Lewis says the goal of The Dialysis Project will be to push the boundaries of performance and create intimacy and beauty from the harshness of illness and medical procedure. Based on the work so far, the Toronto based Buddies in Bad Times Theatre has already expressed a desire to include the work in their Rhubarb Festival in February 2017.

Between now and then, Lewis plans to have workshop presentations of the project to get it just right, and we chat with her about The Dialysis Project in this latest feature…

Q and A with Leah Bridget Lewis...

ArtsNL: What had been your original intention for your doctoral work? The genesis of The Dialysis Project seemed to come progressively, what’s it like to reflect on that moment now?

Leah: My original plan for doctoral studies was about high conflict divorce. Very different. The shift to patient voice, performance/arts oriented process, was organic and met more neatly with who I am as an artist and scholar. Of course, this shift was heavily informed by what was happening in my life; namely the loss of my 23 year transplant and beginning dialysis.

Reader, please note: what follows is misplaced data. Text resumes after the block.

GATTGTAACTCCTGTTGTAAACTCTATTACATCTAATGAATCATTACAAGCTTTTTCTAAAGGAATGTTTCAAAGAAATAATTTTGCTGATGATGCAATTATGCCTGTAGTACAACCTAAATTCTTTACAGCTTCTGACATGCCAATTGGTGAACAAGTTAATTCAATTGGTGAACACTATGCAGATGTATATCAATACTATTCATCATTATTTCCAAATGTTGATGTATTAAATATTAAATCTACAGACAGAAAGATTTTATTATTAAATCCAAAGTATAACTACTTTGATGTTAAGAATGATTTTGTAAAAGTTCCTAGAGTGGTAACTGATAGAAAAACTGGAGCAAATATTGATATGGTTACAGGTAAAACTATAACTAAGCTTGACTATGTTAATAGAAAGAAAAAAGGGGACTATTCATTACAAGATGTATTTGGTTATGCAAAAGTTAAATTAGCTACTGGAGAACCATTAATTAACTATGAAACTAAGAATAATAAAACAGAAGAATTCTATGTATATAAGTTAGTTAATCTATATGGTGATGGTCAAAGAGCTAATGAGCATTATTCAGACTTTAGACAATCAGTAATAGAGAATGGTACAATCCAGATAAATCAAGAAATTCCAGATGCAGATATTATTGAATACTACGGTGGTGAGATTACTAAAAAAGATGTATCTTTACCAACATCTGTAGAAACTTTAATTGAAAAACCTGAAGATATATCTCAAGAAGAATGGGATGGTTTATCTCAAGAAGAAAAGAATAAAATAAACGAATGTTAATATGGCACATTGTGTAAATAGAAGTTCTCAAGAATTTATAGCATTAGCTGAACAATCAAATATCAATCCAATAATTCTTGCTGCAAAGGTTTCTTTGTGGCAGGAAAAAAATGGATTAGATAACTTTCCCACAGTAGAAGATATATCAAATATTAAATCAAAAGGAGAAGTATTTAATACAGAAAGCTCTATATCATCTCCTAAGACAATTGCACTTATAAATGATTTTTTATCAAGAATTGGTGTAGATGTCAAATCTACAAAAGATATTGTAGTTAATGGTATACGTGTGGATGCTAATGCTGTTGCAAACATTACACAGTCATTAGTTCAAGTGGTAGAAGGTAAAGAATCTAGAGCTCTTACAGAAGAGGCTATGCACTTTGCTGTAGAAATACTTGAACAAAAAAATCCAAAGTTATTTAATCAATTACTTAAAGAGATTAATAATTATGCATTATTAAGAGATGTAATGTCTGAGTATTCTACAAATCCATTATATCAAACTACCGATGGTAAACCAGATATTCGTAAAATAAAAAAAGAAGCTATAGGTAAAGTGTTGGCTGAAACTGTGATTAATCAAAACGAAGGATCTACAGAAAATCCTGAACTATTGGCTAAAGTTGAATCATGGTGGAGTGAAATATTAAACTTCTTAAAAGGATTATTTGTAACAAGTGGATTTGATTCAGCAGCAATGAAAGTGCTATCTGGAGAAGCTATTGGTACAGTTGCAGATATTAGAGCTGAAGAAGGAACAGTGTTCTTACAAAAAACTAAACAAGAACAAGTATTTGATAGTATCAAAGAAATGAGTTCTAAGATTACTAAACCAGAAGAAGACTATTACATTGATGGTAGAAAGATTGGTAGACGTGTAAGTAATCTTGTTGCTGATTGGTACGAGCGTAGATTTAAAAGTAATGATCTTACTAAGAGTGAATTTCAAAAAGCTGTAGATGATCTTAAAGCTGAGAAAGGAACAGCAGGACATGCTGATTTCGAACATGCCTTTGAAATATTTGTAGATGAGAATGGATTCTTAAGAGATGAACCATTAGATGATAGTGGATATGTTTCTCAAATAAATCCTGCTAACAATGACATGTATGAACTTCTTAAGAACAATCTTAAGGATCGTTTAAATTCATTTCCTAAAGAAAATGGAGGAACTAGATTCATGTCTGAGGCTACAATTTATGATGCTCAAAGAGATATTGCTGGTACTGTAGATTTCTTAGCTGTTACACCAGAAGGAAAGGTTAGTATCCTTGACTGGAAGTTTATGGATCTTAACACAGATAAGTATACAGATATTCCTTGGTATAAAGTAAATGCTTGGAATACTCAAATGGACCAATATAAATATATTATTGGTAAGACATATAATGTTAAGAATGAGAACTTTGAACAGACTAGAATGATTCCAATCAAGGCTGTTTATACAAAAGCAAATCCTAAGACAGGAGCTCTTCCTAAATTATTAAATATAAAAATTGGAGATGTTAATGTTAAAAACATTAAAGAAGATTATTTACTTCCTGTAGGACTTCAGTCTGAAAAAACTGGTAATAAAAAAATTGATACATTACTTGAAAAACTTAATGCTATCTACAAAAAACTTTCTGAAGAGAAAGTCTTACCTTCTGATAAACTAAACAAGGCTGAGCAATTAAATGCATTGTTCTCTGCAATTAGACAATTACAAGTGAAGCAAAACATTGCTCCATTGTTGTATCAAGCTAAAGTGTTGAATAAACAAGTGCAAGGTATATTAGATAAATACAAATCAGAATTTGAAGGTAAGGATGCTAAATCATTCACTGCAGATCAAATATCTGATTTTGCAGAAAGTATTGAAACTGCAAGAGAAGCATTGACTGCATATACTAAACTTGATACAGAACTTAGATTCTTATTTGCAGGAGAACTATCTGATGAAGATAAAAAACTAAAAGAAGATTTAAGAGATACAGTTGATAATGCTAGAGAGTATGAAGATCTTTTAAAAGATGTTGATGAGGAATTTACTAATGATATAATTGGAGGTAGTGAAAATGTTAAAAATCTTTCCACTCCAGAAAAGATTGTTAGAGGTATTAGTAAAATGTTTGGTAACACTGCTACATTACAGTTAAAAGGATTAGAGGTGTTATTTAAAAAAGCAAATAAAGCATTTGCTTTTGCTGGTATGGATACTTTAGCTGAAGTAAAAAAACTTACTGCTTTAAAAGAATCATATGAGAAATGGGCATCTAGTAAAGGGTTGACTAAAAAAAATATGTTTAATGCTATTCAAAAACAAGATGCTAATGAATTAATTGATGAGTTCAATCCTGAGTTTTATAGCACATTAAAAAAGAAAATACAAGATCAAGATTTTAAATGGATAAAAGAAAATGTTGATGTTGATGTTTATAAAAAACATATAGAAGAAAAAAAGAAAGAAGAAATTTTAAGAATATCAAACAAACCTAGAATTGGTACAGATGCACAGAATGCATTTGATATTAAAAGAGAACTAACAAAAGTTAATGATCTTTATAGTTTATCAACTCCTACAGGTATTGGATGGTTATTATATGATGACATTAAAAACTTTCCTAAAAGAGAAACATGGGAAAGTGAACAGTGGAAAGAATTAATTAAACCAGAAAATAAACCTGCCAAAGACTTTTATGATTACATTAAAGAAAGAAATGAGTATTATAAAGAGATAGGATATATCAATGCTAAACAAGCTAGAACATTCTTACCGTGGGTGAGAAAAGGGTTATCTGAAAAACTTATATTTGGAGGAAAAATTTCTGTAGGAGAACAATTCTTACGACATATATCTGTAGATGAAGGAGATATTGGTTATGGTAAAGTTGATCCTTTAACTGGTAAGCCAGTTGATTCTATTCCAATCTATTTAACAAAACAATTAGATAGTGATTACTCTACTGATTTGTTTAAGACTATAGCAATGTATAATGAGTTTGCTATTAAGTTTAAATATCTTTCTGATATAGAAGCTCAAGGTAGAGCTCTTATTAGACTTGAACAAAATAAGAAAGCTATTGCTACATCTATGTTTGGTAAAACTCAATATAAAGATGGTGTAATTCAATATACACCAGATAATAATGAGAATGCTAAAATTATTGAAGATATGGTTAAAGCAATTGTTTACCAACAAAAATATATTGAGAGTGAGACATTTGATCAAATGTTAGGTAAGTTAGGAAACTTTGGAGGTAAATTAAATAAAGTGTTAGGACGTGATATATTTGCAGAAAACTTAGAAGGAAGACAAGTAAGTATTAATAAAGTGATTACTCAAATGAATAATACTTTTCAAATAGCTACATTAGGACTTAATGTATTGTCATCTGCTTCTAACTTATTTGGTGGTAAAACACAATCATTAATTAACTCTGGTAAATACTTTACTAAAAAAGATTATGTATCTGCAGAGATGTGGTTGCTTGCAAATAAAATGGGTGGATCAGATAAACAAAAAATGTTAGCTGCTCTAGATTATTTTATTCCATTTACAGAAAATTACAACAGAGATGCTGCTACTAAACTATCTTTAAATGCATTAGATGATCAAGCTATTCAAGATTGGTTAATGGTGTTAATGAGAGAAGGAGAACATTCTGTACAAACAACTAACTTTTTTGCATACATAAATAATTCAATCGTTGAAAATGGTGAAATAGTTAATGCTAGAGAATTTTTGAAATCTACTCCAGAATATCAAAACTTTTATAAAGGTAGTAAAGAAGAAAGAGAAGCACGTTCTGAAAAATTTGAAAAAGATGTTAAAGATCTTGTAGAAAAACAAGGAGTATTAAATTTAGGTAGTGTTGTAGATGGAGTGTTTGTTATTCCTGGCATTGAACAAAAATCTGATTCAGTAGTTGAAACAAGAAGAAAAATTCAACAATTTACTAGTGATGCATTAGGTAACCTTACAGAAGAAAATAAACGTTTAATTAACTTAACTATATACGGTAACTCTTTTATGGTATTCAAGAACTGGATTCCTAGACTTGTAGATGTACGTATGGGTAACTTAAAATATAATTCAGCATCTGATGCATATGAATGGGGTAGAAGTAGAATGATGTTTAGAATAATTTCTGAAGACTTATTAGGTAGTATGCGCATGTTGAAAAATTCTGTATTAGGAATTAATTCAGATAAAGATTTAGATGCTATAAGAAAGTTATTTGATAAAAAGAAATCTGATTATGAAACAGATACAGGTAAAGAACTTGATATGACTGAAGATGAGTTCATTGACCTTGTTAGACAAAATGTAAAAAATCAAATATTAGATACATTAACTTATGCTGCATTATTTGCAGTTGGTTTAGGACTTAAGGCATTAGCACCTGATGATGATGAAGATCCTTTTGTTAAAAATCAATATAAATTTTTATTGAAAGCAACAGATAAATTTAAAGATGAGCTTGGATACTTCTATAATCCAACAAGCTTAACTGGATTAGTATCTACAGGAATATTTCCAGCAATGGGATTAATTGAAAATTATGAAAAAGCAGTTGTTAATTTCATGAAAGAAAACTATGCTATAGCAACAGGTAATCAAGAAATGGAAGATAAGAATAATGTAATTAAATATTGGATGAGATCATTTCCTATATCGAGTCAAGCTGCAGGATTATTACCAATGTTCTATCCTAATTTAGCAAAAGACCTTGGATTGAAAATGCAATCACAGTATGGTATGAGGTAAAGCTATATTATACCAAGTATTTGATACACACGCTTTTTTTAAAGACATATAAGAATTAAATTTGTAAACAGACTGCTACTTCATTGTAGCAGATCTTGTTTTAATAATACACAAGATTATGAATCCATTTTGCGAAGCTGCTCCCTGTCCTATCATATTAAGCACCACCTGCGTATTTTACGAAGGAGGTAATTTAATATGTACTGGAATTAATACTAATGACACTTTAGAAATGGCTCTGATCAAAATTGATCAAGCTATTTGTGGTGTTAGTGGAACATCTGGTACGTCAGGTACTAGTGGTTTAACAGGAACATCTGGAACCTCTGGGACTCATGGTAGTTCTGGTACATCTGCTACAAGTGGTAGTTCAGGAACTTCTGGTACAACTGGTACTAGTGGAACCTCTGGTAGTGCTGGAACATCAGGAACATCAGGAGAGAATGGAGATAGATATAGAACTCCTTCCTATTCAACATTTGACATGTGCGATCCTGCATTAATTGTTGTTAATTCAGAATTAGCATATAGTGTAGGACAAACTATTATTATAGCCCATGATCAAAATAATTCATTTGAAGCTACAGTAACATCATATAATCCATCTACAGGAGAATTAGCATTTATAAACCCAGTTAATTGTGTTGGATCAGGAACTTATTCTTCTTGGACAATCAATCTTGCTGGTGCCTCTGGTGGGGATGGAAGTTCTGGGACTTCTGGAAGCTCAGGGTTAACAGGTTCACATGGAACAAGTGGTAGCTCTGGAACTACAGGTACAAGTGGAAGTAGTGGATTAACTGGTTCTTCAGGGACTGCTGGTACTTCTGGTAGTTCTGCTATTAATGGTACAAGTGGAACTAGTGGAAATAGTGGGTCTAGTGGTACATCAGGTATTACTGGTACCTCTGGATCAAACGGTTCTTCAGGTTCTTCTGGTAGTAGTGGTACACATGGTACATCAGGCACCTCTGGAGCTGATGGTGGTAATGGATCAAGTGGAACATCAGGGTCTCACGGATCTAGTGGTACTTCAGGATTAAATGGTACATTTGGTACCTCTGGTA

ArtsNL: Can you share a little bit more about the kidney disease you’ve had since childhood, and the challenges you’ve faced as a result for a number of years?

Leah: I’ve had kidney disease since infancy. It was slow to diagnose, which may have contributed to the condition becoming permanent. I’ve never known life not having kidney disease, though I was fortunate to have had a kidney transplant for about 23 years; which is unusually long, given that most transplants last an average of 15 years. While transplant has its own challenges (i.e. medication to avoid rejection of the transplant are hard on the body, bones, skin etc…), I did enjoy relative good health and freedom.